As recently as three years ago, it would have been hard to imagine Matthew McConaughey as a hot favourite for a Best Actor Oscar. He’d made his name as a good-looking hunk in the disastrous adventure epic Sahara, and then a series of wretchedly poor romantic comedies (Failure to Launch, Fool’s Gold). It felt easy to pigeonhole him as a performer who wasn’t particularly noteworthy or interesting.
But his self-reinvention since then has been remarkable, and in films like Magic Mike, Mud and the recent Wolf of Wall Street, this Texas-born actor has become a man to watch. He has lost weight, and traded in his puppyish good looks for a leaner, gaunt appearance.
Still, none of this prepares you for his terrific star turn in Dallas Buyers Club, playing a macho Texan rodeo cowboy and oil field worker named Ron Woodroof. The story, based on real events, starts in 1986, when the Aids epidemic was raging. He is informed that he has Aids, and has just 30 days to live. The news comes as an affront to him; he’s avowedly heterosexual. But we have already seen him in a discreetly shot scene, under the rodeo bleachers, in a fateful sexual encounter with two women.
Despite his unwise lifestyle choices – he’s also a cocaine user and a chain-smoker - Woodroof is a resolute type who refuses to accept his fate as inevitable. He throws himself into researching alternative therapies for Aids over the border in Mexico, and sets up a ‘buyers club’ for other Americans afflicted by Aids, importing medicines and selling them – though on the legal technicality that clients are only buying a membership for a ‘club’ that dispenses pills for free.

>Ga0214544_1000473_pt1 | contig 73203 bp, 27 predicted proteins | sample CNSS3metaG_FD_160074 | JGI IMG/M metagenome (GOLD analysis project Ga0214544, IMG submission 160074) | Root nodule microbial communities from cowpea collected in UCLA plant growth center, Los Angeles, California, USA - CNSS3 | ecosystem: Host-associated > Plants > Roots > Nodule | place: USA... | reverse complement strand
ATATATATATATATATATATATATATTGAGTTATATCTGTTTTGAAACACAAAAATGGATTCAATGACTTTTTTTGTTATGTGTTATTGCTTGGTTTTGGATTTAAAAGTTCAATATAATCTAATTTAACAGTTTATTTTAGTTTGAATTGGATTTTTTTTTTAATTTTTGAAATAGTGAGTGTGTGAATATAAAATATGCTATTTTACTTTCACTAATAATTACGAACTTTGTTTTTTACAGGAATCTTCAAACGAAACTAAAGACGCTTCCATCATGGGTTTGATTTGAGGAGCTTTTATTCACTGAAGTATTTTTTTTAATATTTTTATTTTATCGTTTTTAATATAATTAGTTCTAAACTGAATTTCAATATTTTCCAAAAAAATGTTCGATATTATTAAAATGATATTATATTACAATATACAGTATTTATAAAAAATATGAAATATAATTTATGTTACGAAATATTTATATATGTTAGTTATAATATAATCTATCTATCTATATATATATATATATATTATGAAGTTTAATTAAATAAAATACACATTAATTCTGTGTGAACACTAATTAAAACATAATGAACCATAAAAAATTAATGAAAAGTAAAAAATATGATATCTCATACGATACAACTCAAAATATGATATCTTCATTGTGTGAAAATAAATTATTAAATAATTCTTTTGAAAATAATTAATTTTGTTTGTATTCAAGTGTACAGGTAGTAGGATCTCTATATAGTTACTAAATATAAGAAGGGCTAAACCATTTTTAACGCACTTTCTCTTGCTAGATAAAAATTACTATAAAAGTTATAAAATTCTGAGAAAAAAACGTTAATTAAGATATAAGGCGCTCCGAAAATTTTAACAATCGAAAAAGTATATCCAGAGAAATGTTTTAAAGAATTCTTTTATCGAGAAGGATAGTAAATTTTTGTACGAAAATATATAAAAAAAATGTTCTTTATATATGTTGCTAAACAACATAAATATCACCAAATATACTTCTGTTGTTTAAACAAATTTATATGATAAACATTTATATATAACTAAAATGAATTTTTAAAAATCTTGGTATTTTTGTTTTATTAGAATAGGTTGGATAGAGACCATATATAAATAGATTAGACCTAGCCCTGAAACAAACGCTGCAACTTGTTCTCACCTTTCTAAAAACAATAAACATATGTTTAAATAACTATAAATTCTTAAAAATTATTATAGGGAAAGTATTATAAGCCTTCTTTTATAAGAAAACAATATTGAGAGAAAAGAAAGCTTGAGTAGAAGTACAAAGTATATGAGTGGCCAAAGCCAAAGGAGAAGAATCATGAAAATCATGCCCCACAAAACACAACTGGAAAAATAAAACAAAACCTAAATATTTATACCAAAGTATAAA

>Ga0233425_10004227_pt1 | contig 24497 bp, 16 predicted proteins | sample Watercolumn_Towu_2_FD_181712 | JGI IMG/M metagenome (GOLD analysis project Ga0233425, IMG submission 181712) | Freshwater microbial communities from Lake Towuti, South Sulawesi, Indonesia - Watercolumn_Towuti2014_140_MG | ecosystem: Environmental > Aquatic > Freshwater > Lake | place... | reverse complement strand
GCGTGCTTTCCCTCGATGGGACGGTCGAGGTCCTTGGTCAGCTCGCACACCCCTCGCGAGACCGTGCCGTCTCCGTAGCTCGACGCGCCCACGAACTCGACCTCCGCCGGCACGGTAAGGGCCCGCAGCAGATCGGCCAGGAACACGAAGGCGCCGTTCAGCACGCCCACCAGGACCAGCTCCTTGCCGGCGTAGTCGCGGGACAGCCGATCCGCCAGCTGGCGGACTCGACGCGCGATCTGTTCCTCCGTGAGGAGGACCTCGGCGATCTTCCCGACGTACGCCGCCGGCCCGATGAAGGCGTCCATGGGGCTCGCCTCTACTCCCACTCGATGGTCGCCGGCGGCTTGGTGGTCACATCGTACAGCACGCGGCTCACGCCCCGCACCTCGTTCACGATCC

He ends up travelling far and wide to seek out foreign drug treatments that the US government’s Food and Drug Administration is too timid or unambitious to investigate. We gets a strong sense here of a man who, having lived a shallow, pleasure-seeking, thoughtless life, comes to redeem himself.
Yet there’s another development in Woodroof’s life: his desperate mission to find an antidote to Aids changes his outlook on life and softens his intolerance. Predictably he is homophobic, and is initially repulsed by Rayon, a drag queen with Aids (played magnificently by Jared Leto). But he gradually arrives at a grudging admiration for the calm, witty resilience of Rayon, who introduces him to potential ‘club’ members.
Woodroof also strikes up a respectful relationship with a female doctor (Jennifer Garner) who sympathises with his attempts to overcome bureaucracy and find effective treatments; in their scenes he is more courtly and romantic than in any of his previous encounters with women.
There’s a harsh, tough edge to this story; Dallas Buyers Club is no-one’s idea of bland, inoffensive entertainment. But it packs a real dramatic punch, and it’s an endorsement of the complications and contradictions all human beings share.
Above all, it’s a triumph for McConaughey, lean and mean beneath his Stetson, behind aviator shades, in a state of impatient fury in his race for life. Now he is odds-on to lift a best actor Oscar; while Leto, whose career seemed to have peaked in his teens, when he co-starred with Clare Danes in My So-Called Life, a lovely TV series about high-school kids, is the hot favourite to be named best supporting actor. How perfect if they pull it off: two actors making comebacks and succeeding against all odds, by playing characters who are doing precisely the same.
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